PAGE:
The police will utilize a Common Alerting Protocol to update UNL Alert. The CAP will enable them to plug in relevant information, including a geographic location for the alert, the time of the warning's onset and expiration, and a description of what actions to take. Possible scenarios for use include severe weather, fires and other emergencies. The alert will only be used to announce extreme emergencies.

"This is for unexpected emergencies, those emergencies we can't predict or prepare for," said Brett Bieber, interactive media and web developer, and one of the architects of UNL Alert. "The most important thing this does is get immediate information from the police sent out to the campus community."

No other universities use a CAP system, although similar applications are utilized by the National Weather Service and by the Amber Alert operators. University Communications staff said that not only will the UNL Alert be useful to individuals on campus, it can also be downloaded by students' parents, the media and local residents.

The alert will appear as a small "N" logo on a user's computer. If an alert is issued, the application will notify users visually and audibly.

UNL Alert will be available for download online within the next several weeks.
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Removing posts on this board

Postby dsockrider » Fri Apr 27, 2007 9:17 am

I brought up this topic March 22, 2006. August 25, 2006 Bob Crisler stated, "That is being worked on now. We expect to have a system implemented in time for snow season. "


Brett, why did you remove my post from March 22, 2006?
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Postby saltybeagle » Fri Apr 27, 2007 1:29 pm

EDIT: Looks like you accidentally deleted your message, the text was this:
Radio, TV, Text messages, email alerts and posting on the website are all great ways to notify people of an emergency.

I wonder about the effectiveness of having an application running on everyone's computer for emergency messages. I'm sure every notification type has it's merits, but I don't think I'm going to open up the emergency application after every time I turn the computer on. My computer needs all the processing power it can get, and one more application doesn't help.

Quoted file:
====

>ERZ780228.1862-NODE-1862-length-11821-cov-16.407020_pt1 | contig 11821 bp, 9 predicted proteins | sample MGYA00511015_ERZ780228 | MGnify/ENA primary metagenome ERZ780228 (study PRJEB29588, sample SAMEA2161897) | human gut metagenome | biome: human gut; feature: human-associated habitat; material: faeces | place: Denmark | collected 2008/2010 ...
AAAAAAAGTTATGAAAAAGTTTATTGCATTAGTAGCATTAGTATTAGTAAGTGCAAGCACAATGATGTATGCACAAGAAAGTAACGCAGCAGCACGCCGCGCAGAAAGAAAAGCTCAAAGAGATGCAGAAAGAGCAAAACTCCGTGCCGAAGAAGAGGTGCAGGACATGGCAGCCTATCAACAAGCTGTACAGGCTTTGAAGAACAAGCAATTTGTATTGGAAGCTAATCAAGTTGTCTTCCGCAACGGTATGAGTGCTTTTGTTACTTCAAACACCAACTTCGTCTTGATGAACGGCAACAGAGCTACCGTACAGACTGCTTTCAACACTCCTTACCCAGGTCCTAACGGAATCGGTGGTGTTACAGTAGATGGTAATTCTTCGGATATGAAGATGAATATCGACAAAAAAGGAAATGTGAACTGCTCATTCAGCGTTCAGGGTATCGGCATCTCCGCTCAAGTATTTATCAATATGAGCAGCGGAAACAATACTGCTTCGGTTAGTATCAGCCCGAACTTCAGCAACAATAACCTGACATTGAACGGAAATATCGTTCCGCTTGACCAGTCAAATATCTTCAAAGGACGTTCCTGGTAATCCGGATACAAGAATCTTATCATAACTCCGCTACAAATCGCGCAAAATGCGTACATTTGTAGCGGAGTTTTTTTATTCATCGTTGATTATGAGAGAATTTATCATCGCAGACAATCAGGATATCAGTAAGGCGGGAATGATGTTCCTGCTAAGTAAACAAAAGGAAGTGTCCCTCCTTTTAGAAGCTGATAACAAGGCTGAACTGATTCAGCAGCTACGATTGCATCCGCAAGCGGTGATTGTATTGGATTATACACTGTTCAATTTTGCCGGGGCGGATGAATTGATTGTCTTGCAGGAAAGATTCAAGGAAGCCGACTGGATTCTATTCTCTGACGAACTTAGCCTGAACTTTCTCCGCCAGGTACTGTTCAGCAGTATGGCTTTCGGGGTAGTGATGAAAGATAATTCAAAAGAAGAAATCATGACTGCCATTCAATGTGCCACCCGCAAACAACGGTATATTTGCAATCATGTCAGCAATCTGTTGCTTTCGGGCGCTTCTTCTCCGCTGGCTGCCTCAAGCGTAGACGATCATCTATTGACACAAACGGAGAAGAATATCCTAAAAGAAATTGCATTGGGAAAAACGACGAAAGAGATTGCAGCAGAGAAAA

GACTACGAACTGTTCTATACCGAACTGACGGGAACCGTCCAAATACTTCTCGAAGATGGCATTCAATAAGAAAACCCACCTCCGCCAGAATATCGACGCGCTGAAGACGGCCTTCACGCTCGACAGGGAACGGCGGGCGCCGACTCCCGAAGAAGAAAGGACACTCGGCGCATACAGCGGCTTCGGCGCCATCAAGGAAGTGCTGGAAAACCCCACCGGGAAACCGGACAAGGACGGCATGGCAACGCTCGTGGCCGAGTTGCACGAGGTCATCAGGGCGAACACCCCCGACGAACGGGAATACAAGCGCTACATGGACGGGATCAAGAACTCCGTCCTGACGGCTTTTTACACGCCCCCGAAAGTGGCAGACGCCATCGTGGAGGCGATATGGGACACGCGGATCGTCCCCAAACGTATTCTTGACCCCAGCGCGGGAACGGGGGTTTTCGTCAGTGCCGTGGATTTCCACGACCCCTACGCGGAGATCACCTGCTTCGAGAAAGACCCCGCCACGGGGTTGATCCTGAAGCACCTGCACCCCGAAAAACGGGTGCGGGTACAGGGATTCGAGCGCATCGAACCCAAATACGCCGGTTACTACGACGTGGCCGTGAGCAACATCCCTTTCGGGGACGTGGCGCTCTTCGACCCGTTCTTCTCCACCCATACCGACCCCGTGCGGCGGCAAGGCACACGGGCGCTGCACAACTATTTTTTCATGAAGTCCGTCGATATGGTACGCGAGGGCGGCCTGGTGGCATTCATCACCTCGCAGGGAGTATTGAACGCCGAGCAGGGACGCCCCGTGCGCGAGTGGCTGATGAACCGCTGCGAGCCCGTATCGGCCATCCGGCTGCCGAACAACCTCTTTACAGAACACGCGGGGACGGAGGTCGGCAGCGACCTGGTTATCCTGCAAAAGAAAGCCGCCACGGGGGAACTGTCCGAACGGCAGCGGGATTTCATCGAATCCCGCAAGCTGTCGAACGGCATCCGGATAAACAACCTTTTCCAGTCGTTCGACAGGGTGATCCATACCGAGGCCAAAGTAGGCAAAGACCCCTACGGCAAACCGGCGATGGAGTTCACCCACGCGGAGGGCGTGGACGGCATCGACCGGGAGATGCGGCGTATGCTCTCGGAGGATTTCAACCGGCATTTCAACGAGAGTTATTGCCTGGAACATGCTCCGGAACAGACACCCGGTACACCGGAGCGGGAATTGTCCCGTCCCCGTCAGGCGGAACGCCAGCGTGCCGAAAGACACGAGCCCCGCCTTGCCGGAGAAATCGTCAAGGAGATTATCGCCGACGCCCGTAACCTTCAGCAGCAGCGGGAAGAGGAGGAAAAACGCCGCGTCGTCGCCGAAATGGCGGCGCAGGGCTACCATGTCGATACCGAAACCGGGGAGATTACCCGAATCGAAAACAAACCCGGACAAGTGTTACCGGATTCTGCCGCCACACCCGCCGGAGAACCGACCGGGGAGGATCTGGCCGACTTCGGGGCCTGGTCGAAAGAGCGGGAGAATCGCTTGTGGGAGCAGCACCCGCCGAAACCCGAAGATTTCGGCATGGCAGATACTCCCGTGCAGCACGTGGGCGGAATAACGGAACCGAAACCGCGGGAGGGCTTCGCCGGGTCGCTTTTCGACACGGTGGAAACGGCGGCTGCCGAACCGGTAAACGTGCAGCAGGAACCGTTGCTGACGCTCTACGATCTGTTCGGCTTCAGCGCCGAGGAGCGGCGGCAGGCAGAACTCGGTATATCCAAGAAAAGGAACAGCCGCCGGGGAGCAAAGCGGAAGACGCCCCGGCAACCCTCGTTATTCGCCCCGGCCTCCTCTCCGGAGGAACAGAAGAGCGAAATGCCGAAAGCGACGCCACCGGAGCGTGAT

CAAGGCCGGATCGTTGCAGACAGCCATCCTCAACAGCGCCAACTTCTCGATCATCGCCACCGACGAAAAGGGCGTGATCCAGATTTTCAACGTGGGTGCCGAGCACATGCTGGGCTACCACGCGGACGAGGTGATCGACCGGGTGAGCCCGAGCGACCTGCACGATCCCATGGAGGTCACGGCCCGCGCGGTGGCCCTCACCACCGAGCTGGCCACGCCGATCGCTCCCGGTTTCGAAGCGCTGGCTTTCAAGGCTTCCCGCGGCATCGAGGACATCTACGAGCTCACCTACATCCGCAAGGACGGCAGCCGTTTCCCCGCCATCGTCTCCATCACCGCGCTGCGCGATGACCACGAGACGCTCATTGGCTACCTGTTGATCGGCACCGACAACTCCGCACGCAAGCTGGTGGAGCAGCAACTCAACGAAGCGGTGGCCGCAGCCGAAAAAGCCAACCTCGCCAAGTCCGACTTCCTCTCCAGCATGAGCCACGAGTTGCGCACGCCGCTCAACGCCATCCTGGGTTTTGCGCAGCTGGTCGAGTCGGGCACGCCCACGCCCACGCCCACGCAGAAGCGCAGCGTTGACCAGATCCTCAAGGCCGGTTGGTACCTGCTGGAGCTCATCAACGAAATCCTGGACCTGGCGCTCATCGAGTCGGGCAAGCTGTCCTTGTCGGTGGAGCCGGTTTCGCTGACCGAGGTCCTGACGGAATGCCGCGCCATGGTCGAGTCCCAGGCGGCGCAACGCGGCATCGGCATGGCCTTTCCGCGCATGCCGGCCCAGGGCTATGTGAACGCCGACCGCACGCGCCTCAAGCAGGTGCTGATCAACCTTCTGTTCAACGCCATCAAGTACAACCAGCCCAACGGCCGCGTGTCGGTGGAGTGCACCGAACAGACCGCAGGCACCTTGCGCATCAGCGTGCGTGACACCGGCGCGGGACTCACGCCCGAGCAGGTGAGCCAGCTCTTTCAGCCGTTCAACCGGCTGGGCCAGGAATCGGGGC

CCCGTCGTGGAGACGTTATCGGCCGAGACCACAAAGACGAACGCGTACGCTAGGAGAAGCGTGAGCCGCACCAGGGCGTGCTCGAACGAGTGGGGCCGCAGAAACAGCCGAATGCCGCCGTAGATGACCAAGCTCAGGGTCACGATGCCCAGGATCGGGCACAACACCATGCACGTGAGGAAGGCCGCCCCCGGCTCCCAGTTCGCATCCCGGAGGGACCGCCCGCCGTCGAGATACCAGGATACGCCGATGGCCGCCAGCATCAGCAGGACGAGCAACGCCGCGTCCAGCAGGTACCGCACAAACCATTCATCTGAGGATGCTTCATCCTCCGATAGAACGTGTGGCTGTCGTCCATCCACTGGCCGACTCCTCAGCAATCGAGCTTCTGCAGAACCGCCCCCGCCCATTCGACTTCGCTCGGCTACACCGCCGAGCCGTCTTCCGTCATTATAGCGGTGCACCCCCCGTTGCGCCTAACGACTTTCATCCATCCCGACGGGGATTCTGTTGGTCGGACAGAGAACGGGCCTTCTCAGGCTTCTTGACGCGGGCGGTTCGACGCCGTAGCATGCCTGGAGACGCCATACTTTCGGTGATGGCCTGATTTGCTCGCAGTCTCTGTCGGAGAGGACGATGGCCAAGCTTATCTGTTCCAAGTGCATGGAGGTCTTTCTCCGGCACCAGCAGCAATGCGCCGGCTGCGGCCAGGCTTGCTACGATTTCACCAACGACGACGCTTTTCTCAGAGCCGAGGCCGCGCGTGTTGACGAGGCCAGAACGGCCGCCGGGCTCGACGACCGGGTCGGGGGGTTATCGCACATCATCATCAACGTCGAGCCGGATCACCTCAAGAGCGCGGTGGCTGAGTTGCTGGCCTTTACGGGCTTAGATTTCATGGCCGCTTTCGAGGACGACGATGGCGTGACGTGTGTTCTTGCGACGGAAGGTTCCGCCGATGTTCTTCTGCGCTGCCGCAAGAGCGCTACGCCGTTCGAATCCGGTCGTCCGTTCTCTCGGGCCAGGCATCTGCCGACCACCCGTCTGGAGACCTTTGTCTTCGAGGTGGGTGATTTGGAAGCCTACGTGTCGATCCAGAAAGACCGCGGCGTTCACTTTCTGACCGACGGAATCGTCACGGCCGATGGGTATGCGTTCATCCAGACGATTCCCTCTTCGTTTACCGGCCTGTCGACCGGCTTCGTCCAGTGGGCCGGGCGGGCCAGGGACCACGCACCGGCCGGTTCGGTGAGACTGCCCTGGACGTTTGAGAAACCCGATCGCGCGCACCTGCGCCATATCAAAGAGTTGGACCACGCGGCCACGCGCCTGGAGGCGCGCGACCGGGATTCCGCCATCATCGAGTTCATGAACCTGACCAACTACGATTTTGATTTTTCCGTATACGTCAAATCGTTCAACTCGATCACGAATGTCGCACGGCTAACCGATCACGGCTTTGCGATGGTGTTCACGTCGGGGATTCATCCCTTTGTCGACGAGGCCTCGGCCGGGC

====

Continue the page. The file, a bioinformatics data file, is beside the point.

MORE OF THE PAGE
My thoughts exactly... the client which I.S. built seems like a waste of CPU cycles if it does nothing other than check for alerts (but this was the client they were asked to develop by upper administration). This is why the client I built offers users a lot more than just a background process that checks for alerts.
A little dated, but still works:
http://ucommxsrv1.unl.edu/uptodate/

But, one advantage a client like this offers is earlier notification of alerts... the police dispatchers are alerting the users, not the operators at the switchboard in NH, or news anchor X with channel X. Which means users will get the message quicker.

And users of their client or any client should not depend on it as the sole method for communicating alerts, just as the police should know that the desktop alert application shouldn't be the only method. One of many options which should be looked at. Integration is where the benefits are, and utilizing a common xml schema for publishing alerts should help.
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Postby rcrisler1 » Fri Apr 27, 2007 1:42 pm

For what it's worth, the initial release of the UNL UptoDate widget was Nov. 17, 2005, at which time the backend system was operational.

Everyone is well aware that some may not want to run a background app.

That's why the alert feed will be monitored in other ways.
____


Robert J Crisler
Manager, Internet and Interactive Media
University Communications
321 Canfield Administration Building
University of Nebraska-Lincoln
402-472-9878
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Forms of Emergency message delivery

Postby dsockrider » Mon Apr 30, 2007 9:45 am

When I'm sitting in my office, I have:

1. Landline telephone
2. Cell phone with text messaging
3. Email
4. Internet access
5. Public address system
6. Word of mouth communication
7. Emergency widget

When I'm not in the office I have:
1. Cell phone with text messaging

I believe one of the most effective methods of notifying large numbers of people regardless of location is text messaging.